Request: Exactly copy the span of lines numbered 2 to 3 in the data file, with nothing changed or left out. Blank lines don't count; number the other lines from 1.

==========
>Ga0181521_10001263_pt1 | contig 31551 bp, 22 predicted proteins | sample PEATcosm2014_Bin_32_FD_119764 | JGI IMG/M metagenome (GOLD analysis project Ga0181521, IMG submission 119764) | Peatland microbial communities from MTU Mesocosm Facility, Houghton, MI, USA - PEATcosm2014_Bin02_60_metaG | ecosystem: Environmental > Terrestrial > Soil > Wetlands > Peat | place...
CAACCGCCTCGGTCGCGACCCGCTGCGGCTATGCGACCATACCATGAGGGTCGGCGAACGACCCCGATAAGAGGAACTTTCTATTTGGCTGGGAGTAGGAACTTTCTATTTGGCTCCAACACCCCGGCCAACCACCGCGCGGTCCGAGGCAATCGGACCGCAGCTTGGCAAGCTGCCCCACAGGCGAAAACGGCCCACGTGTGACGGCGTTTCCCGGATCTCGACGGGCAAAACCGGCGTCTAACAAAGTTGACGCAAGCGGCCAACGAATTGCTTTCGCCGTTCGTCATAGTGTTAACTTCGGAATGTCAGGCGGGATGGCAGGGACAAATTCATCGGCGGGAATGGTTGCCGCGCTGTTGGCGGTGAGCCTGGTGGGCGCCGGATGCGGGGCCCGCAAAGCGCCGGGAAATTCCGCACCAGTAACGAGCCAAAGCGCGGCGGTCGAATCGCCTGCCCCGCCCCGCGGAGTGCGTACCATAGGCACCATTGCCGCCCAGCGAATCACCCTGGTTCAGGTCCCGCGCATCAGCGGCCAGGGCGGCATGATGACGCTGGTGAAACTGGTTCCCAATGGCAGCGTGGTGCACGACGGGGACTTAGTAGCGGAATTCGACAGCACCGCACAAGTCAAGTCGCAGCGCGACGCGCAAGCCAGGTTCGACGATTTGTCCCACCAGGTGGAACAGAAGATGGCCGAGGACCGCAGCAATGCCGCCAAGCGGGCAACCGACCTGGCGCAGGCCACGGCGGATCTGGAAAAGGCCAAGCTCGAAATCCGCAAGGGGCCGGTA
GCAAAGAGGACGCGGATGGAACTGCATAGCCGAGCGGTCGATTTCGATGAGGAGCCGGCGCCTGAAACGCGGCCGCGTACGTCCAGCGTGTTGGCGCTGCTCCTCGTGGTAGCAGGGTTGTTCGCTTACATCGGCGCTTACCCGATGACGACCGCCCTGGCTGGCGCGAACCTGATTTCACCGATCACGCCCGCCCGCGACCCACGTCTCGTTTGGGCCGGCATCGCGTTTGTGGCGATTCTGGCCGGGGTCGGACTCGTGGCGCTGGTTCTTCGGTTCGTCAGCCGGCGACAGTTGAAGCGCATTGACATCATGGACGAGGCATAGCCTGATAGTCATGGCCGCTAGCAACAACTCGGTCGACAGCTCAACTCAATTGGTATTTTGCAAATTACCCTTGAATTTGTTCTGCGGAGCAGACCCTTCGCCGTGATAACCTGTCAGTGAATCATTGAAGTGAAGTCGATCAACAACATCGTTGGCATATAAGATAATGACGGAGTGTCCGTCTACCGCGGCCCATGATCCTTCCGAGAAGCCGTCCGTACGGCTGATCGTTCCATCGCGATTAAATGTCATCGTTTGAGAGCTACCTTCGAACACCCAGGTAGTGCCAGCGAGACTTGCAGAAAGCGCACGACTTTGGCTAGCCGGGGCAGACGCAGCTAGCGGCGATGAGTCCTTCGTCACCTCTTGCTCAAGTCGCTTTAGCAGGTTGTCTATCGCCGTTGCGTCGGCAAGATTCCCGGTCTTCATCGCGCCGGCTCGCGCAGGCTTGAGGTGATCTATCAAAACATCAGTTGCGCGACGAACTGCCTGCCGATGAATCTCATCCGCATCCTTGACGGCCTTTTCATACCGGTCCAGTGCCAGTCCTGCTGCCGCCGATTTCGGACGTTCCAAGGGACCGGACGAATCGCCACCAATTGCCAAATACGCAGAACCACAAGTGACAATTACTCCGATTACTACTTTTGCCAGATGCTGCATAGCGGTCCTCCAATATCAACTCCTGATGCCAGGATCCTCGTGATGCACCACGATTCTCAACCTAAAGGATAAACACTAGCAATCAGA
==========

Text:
CAACCGCCTCGGTCGCGACCCGCTGCGGCTATGCGACCATACCATGAGGGTCGGCGAACGACCCCGATAAGAGGAACTTTCTATTTGGCTGGGAGTAGGAACTTTCTATTTGGCTCCAACACCCCGGCCAACCACCGCGCGGTCCGAGGCAATCGGACCGCAGCTTGGCAAGCTGCCCCACAGGCGAAAACGGCCCACGTGTGACGGCGTTTCCCGGATCTCGACGGGCAAAACCGGCGTCTAACAAAGTTGACGCAAGCGGCCAACGAATTGCTTTCGCCGTTCGTCATAGTGTTAACTTCGGAATGTCAGGCGGGATGGCAGGGACAAATTCATCGGCGGGAATGGTTGCCGCGCTGTTGGCGGTGAGCCTGGTGGGCGCCGGATGCGGGGCCCGCAAAGCGCCGGGAAATTCCGCACCAGTAACGAGCCAAAGCGCGGCGGTCGAATCGCCTGCCCCGCCCCGCGGAGTGCGTACCATAGGCACCATTGCCGCCCAGCGAATCACCCTGGTTCAGGTCCCGCGCATCAGCGGCCAGGGCGGCATGATGACGCTGGTGAAACTGGTTCCCAATGGCAGCGTGGTGCACGACGGGGACTTAGTAGCGGAATTCGACAGCACCGCACAAGTCAAGTCGCAGCGCGACGCGCAAGCCAGGTTCGACGATTTGTCCCACCAGGTGGAACAGAAGATGGCCGAGGACCGCAGCAATGCCGCCAAGCGGGCAACCGACCTGGCGCAGGCCACGGCGGATCTGGAAAAGGCCAAGCTCGAAATCCGCAAGGGGCCGGTA
GCAAAGAGGACGCGGATGGAACTGCATAGCCGAGCGGTCGATTTCGATGAGGAGCCGGCGCCTGAAACGCGGCCGCGTACGTCCAGCGTGTTGGCGCTGCTCCTCGTGGTAGCAGGGTTGTTCGCTTACATCGGCGCTTACCCGATGACGACCGCCCTGGCTGGCGCGAACCTGATTTCACCGATCACGCCCGCCCGCGACCCACGTCTCGTTTGGGCCGGCATCGCGTTTGTGGCGATTCTGGCCGGGGTCGGACTCGTGGCGCTGGTTCTTCGGTTCGTCAGCCGGCGACAGTTGAAGCGCATTGACATCATGGACGAGGCATAGCCTGATAGTCATGGCCGCTAGCAACAACTCGGTCGACAGCTCAACTCAATTGGTATTTTGCAAATTACCCTTGAATTTGTTCTGCGGAGCAGACCCTTCGCCGTGATAACCTGTCAGTGAATCATTGAAGTGAAGTCGATCAACAACATCGTTGGCATATAAGATAATGACGGAGTGTCCGTCTACCGCGGCCCATGATCCTTCCGAGAAGCCGTCCGTACGGCTGATCGTTCCATCGCGATTAAATGTCATCGTTTGAGAGCTACCTTCGAACACCCAGGTAGTGCCAGCGAGACTTGCAGAAAGCGCACGACTTTGGCTAGCCGGGGCAGACGCAGCTAGCGGCGATGAGTCCTTCGTCACCTCTTGCTCAAGTCGCTTTAGCAGGTTGTCTATCGCCGTTGCGTCGGCAAGATTCCCGGTCTTCATCGCGCCGGCTCGCGCAGGCTTGAGGTGATCTATCAAAACATCAGTTGCGCGACGAACTGCCTGCCGATGAATCTCATCCGCATCCTTGACGGCCTTTTCATACCGGTCCAGTGCCAGTCCTGCTGCCGCCGATTTCGGACGTTCCAAGGGACCGGACGAATCGCCACCAATTGCCAAATACGCAGAACCACAAGTGACAATTACTCCGATTACTACTTTTGCCAGATGCTGCATAGCGGTCCTCCAATATCAACTCCTGATGCCAGGATCCTCGTGATGCACCACGATTCTCAACCTAAAGGATAAACACTAGCAATCAGA